Fuel contamination cases that have affected a number of ships this year are completely unrelated to low sulphur fuel oil (LSFO) blending, the International Bunker Industry Association (IBIA) said in the autumn 2018 edition of World Bunkering.
However, challenges that will occur when suppliers need to find new blend recipes to produce fuels to comply with the 0.5% sulphur limit are not to be underestimated. As explained, today’s bunker fuels both high sulphur fuel oil (HSFOs) and distillates are also by and large blends. Blending has been going on for decades to ensure bunkers meet the relevant ISO 8217 specifications. Traditionally, the blend target would be to bring viscosity, density and metals within the relevant specifications. In recent years, due to environmental regulations, sulphur has also become a blend target.
In this regard, nothing is changing in 2020 — low sulphur fuels will still be blends and the blend components need to be permissible under the scope of the ISO 8217 standard, according to IBIA. What will change is the blend composition as refinery residual that make up the biggest share of bunkers today are typically too high in sulphur. This may cause some teething problems before bunker fuel producers have identified the “recipes” that work best, but it should not open the door to including cutter stocks with contaminants, IBIA said.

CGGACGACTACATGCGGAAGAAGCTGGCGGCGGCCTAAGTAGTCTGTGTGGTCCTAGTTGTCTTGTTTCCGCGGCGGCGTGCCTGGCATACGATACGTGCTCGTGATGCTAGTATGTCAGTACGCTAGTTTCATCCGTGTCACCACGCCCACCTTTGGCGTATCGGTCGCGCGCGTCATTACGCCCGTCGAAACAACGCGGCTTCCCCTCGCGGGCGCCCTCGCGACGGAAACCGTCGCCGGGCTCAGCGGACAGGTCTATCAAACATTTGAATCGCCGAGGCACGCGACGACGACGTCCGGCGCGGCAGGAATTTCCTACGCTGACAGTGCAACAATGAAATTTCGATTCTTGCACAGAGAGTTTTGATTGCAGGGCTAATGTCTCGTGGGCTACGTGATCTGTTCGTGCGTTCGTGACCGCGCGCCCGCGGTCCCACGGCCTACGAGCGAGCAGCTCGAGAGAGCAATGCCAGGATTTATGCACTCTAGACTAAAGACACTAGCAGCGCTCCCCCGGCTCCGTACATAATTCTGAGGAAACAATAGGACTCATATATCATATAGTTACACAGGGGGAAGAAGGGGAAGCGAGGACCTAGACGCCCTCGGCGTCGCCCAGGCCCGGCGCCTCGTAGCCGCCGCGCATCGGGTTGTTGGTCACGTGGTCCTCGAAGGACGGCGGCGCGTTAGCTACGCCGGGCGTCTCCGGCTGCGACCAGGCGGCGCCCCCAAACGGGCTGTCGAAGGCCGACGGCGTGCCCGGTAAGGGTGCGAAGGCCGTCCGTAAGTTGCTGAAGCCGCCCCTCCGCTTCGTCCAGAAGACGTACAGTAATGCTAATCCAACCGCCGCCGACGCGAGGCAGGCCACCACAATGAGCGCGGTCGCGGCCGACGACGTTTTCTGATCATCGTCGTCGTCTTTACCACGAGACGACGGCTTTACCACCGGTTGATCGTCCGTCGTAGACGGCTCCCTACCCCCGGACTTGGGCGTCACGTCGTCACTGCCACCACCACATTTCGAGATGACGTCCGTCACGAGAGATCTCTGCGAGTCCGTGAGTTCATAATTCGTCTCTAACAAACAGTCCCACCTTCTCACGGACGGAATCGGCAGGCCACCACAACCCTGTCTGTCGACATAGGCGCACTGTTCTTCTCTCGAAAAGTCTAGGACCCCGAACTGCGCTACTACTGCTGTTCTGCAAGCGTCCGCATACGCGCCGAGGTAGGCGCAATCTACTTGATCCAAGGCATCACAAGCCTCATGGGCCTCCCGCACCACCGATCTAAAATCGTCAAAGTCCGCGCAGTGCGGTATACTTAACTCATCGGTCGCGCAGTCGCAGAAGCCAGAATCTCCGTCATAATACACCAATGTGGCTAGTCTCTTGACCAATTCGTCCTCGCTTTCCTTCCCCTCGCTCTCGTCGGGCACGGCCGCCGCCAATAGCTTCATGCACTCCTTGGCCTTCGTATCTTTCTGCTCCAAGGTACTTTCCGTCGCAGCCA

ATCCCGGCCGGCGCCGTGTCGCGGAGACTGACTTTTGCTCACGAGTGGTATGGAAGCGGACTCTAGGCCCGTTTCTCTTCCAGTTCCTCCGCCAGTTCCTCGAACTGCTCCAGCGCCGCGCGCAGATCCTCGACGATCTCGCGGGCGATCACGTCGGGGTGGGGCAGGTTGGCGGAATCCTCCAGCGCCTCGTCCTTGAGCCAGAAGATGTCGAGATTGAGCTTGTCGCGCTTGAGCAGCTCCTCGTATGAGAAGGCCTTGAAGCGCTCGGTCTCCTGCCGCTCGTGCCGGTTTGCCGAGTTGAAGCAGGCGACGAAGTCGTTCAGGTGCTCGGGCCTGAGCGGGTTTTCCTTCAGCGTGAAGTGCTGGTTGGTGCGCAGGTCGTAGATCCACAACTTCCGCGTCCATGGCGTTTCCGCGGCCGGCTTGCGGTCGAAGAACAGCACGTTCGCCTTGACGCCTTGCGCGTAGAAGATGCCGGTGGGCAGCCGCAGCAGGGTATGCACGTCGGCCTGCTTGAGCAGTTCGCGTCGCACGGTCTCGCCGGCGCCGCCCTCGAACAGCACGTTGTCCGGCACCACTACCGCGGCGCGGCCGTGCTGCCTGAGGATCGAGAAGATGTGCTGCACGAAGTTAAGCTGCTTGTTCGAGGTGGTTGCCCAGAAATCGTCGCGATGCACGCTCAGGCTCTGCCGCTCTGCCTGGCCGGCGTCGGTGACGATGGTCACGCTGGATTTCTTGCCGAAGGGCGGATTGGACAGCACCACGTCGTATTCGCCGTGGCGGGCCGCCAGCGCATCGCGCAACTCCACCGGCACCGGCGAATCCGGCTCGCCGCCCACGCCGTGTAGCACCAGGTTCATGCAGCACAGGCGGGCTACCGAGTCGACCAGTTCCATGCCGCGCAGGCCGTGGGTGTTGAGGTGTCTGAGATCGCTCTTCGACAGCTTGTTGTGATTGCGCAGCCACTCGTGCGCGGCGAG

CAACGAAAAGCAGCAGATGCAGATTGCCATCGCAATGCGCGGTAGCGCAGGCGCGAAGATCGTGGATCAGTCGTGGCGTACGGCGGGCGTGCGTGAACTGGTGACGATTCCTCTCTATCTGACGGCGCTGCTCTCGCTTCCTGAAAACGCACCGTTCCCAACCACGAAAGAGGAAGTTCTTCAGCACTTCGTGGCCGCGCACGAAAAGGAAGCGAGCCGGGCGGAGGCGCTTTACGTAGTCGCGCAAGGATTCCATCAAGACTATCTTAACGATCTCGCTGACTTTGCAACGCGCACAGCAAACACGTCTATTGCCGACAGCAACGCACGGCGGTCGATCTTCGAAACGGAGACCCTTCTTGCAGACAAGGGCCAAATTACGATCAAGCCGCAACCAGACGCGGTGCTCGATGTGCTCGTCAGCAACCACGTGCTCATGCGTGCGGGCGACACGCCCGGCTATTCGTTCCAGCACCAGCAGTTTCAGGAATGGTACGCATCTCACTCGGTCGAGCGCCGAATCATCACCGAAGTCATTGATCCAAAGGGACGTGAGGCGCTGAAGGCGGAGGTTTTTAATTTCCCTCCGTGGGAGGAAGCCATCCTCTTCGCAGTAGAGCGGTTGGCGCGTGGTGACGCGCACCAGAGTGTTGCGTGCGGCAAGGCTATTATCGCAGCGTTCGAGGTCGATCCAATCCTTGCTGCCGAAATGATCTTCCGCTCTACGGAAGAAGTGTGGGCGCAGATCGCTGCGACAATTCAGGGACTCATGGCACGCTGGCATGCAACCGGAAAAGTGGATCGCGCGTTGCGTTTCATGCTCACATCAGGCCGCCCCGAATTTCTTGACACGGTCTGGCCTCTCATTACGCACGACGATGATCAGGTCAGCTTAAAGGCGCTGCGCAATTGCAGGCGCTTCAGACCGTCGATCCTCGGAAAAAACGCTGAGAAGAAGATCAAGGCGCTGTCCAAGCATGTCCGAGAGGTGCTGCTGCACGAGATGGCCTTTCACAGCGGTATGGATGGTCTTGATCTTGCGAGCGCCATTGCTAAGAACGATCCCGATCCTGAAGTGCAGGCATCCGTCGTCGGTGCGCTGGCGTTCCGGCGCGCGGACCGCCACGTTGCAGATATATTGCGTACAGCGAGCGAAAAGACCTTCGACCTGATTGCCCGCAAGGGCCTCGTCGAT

An epidemic of ships experiencing fuel-related problems with seemingly on-spec fuels this year, starting in the US Gulf, has led to speculation about the root causes. More than 100 vessels have allegedly experienced broadly similar operational problems which have been attributed to bunker fuels. The first reports of severe operational problems came after ships started to use fuels lifted in the US Gulf area, chiefly Houston, mainly lifted during March, April and May this year. Later, in June and July, similar issues were reported by ships lifting bunkers in Panama and Singapore and possibly other locations. The issues associated with problem fuels have manifested in the form of sticking of fuel injection systems components, excessive sludge formation, or both. In some cases, these issues have been so severe as to cause a loss of main engine power.
For the most part, fuel testing agencies have indicated that the fuels met ISO 8217 specifications during routine testing against the standard. It was only when vessels began encountering problems that they commenced forensic-level investigative fuel analysis. Reports from testing agencies have identified certain commonalities between these fuels indicating they contain chemical contaminants from non-petroleum sources. The most commonly reported findings include phenols, fatty acids, and markers typically associated with Tall Oil.